Kucinich Draws the Line Against War
Unilateral military action by the U.S. against Iraq is unjustified, unwarranted and illegal. The Administration has failed to make the case that Iraq poses an imminent threat to the United States. There is no credible evidence linking Iraq to 9/11. There is no credible evidence linking Iraq to Al Qaeda. Nor is there any credible evidence that Iraq possesses deliverable weapons of mass destruction, or that it intends to deliver them against the United States.
When Iraq possessed and used weapons of mass destruction, quite sad to say, it did so with the knowledge of, and sometimes with materials from, the U.S.
During the Administration of Ronald Reagan, sixty helicopters were sold to Iraq. Later reports said Iraq used U.S.-made helicopters to spray Kurds with chemical weapons. According to The Washington Post, Iraq used mustard gas against Iran with the help of intelligence from the CIA.
Iraq's punishment? The U.S. reestablished full diplomatic ties around Thanksgiving of 1984.
Throughout 1989 and 1990, U.S. companies, with the permission of the first Bush Administration, sent to the government of Saddam Hussein mustard gas precursors and live cultures for bacteriological research. U.S. companies also helped to build a chemical weapons factory and supplied the West Nile virus, fuel air explosive technology, computers for weapons technology, hydrogen cyanide precursors, computers for weapons research and development, and vacuum pumps and bellows for nuclear weapons plants. "We have met the enemy," said Walt Kelly's Pogo, "And he is us."
Unilateral action on the part of the U.S., or in partnership with Great Britain, would for the first time set our nation on the bloodstained path of aggressive war, a sacrilege upon the memory of those who fought to defend this country. America's moral authority would be undermined throughout the world. It would destabilize the entire Persian Gulf and Middle East region. And it would signal for Russia to invade Georgia; China, Taiwan; North Korea, the South; India, Pakistan.
The U.S. must recommit itself to the U.N. Charter, which is the framework for international order. We have a right and a duty to defend ourselves. We also have an obligation to defend international law. We can accomplish both without going to war with Iraq.
There is a way out.
It must involve the United Nations. Inspections for weapons of mass destruction should begin immediately. Inspectors must have free and unfettered access to all sites.
The time has come for us to end the sanctions against Iraq, because those sanctions punish the people of Iraq for having Saddam Hussein as their leader. These sanctions have been instrumental in causing the deaths of hundreds of thousands of children. Emergency relief should be expedited. Free trade, except in arms, must be permitted.
Foreign investments must be allowed. The assets of Iraq abroad must be restored.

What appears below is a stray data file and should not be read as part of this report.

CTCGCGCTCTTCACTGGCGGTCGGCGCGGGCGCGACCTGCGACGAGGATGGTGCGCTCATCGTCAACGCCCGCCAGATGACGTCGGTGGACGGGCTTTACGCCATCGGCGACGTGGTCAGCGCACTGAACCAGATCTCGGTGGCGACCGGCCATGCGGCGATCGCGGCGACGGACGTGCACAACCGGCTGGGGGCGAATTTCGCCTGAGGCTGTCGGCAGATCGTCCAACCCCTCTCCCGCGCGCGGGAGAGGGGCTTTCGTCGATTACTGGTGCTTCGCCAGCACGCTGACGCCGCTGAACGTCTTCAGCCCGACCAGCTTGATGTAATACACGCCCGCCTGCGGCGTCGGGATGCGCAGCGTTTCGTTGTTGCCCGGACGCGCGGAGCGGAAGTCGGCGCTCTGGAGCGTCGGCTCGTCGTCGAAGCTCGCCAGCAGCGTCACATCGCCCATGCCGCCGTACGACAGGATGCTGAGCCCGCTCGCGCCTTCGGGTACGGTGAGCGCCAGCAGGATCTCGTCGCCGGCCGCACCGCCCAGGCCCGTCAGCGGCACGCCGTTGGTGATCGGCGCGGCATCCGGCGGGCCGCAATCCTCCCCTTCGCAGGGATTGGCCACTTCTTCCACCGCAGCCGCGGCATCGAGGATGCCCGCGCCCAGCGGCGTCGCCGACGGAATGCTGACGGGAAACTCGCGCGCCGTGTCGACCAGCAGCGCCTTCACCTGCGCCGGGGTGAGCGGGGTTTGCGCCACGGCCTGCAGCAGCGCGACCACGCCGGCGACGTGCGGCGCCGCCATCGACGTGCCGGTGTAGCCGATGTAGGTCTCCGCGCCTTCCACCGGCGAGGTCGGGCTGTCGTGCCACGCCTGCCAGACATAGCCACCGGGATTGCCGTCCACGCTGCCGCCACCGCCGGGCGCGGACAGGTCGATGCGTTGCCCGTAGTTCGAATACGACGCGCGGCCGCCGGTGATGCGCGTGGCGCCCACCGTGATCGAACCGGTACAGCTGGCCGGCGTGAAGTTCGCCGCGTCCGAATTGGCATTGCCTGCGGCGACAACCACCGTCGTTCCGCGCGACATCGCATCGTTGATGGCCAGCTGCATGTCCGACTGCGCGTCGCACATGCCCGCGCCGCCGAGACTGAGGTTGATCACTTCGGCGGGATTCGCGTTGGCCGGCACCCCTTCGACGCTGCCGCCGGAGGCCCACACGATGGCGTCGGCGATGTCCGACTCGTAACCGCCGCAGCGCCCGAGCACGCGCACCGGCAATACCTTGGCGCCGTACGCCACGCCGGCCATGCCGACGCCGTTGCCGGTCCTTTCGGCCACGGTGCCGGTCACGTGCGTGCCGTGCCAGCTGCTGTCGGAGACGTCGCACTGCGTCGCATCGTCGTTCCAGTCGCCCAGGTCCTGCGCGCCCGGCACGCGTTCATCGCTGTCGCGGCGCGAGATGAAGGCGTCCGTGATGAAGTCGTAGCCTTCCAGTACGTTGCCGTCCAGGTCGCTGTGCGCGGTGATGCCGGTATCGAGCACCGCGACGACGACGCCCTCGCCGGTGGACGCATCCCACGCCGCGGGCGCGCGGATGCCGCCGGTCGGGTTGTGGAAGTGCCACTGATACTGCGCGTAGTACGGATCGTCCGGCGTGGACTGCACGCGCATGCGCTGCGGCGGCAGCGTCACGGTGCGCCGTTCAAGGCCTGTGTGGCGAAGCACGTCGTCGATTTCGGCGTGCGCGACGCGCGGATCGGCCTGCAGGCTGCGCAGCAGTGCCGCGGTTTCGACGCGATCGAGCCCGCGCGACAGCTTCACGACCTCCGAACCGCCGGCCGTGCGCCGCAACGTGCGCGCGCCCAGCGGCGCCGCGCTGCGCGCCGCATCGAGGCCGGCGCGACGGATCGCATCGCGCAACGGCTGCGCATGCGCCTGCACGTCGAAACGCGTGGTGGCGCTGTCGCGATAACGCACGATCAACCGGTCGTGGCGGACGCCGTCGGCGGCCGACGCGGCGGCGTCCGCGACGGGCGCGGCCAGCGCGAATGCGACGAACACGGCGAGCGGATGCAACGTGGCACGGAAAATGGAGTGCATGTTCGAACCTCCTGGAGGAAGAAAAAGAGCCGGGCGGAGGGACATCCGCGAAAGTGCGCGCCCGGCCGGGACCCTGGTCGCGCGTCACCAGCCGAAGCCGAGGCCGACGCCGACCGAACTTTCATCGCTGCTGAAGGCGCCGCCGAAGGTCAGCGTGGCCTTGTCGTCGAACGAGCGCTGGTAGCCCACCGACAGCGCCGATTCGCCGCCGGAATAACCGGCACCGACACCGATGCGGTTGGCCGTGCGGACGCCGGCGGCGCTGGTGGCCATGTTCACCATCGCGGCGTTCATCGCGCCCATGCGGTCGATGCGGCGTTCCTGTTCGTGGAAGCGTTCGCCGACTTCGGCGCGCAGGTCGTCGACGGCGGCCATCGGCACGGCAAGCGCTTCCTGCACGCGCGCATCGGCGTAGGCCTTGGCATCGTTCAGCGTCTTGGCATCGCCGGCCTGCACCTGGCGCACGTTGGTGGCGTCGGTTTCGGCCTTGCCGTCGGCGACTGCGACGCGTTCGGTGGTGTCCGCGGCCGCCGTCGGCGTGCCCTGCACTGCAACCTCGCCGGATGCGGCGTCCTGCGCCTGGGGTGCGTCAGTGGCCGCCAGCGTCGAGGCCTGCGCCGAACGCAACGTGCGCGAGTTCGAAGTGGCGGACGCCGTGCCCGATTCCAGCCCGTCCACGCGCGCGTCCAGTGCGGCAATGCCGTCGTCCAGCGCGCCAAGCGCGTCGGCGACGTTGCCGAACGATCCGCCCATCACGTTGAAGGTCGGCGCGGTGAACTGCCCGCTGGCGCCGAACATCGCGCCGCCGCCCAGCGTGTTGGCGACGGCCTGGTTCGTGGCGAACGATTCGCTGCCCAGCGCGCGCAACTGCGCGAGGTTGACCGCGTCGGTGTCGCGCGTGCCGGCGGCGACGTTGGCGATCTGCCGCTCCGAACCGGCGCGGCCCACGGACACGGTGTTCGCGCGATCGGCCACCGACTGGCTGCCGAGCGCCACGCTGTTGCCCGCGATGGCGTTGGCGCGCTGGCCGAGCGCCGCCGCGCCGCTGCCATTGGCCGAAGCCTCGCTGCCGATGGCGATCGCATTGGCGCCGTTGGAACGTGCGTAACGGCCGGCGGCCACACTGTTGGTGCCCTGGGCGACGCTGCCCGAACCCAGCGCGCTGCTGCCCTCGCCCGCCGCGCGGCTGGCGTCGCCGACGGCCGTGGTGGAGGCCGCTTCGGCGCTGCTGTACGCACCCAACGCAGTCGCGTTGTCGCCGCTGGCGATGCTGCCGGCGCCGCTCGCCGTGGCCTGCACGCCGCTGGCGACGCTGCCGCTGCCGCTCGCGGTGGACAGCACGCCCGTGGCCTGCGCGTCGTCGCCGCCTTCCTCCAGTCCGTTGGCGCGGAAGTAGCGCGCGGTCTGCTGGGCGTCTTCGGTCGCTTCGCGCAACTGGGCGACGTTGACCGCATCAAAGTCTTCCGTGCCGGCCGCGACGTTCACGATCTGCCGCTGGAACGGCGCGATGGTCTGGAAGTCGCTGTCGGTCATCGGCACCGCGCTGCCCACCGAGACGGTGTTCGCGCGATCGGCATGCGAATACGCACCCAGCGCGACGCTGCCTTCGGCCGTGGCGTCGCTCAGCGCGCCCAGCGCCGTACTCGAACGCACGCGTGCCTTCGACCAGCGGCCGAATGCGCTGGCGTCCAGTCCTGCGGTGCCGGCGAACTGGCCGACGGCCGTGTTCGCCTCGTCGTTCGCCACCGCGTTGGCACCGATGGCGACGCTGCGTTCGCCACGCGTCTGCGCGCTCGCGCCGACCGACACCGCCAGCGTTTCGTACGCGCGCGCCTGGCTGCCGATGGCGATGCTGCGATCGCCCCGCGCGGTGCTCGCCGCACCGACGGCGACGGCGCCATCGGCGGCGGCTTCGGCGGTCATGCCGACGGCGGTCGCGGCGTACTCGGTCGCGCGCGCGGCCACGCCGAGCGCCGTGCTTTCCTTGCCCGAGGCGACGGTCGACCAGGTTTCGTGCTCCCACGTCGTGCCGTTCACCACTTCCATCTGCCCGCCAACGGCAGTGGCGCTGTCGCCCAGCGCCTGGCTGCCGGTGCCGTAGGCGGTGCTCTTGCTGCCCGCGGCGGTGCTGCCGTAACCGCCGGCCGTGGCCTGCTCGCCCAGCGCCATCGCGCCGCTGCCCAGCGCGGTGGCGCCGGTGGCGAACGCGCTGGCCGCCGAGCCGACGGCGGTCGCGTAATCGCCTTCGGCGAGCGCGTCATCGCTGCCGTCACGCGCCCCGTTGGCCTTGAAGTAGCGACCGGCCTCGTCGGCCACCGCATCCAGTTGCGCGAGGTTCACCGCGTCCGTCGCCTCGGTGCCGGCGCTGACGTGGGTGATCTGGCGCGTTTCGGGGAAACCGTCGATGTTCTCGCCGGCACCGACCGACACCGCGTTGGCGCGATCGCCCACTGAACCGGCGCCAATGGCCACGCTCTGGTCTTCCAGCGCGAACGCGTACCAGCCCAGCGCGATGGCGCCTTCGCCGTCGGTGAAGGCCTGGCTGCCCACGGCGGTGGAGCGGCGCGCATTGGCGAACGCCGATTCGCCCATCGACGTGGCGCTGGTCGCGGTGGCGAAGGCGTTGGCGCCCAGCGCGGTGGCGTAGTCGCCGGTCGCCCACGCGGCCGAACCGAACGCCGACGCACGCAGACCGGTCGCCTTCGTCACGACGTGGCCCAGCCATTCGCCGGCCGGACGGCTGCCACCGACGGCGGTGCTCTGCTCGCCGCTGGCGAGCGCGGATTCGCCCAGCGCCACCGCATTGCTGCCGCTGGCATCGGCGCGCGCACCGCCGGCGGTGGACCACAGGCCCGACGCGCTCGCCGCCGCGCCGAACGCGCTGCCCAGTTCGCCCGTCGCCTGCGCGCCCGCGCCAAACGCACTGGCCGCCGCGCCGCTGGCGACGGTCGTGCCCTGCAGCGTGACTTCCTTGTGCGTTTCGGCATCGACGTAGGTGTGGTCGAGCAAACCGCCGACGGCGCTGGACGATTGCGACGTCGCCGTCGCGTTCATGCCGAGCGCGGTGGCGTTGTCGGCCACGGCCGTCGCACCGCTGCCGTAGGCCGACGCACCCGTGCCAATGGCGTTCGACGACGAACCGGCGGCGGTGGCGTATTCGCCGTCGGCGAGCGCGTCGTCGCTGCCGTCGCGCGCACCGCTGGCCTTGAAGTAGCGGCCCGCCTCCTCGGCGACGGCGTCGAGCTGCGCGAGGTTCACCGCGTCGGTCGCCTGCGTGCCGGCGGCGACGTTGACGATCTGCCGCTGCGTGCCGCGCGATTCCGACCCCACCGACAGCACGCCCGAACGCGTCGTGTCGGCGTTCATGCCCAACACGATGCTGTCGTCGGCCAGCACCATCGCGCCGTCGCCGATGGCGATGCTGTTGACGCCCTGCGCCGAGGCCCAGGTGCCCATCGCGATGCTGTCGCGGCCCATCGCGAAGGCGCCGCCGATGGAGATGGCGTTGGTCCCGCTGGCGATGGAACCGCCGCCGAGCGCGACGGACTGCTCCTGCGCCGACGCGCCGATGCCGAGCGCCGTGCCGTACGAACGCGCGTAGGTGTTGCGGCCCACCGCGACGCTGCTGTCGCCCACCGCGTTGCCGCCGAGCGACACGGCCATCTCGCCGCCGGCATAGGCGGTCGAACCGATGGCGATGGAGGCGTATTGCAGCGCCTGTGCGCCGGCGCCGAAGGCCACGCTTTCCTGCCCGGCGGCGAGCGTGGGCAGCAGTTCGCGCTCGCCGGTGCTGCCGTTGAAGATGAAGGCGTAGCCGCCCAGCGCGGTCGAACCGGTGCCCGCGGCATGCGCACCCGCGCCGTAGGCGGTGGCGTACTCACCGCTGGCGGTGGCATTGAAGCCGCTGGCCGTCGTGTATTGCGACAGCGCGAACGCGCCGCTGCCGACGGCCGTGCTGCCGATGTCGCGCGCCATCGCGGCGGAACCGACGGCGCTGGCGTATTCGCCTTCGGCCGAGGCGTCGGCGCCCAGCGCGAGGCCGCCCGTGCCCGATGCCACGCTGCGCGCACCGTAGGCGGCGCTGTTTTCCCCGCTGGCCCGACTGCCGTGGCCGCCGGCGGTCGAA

And a regional zone free of weapons of mass destruction should be established.
The only weapon that can save the world is nonviolence, said Gandhi. We can begin this practice today by calling upon the Administration in Washington to stop the talk of war, and stop the planning for war.
In their heart of hearts, the American people do not want war on Iraq. The American people want peace.
There is no reason for war against Iraq. Stop the drumbeat. Stop sending troops and supplies to Kuwait and Qatar. Pull back from the abyss of unilateral action and preemptive strikes.
We know that each day the Administration receives a daily threat assessment. But Iraq is not an imminent threat to this nation. Forty million Americans suffering from inadequate health care is an imminent threat. The high cost of prescription drugs is an imminent threat. The ravages of unemployment is an imminent threat. The slowdown of the economy is an imminent threat, and so, too, the devastating effects of corporate fraud.
We must drop the self-defeating policy of regime change. Policies of aggression and assassination are not worthy of any nation with a democratic tradition, let alone a nation of people who love liberty and whose sons and daughters sacrifice to maintain that democracy.
The question is not whether or not America has the military power to destroy Saddam Hussein and Iraq. The question is whether we destroy something essential in this nation by asserting that America has the right to do so anytime it pleases.
America cannot and should not be the world's policeman. America cannot and should not try to pick the leaders of other nations. Nor should America and the American people be pressed into the service of international oil interests and arms dealers.
We must work to bring Iraq back into the community of nations, not through destruction, but through constructive action worldwide. We can help negotiate a resolution with Iraq that encompasses unfettered inspections, the end of sanctions and the cessation of the regime-change policy.
We have the power to do this. We must have the will to do this. It must be the will of the American people expressed through the direct action of peaceful insistence.
If the U.S. proceeds with a first strike policy, then we will have taken upon our nation a historic burden of committing a violation of international law, and we would then forfeit any moral high ground we could hope to hold.
Representative Dennis Kucinich, Democrat of Ohio, is head of the Progressive Caucus in Congress.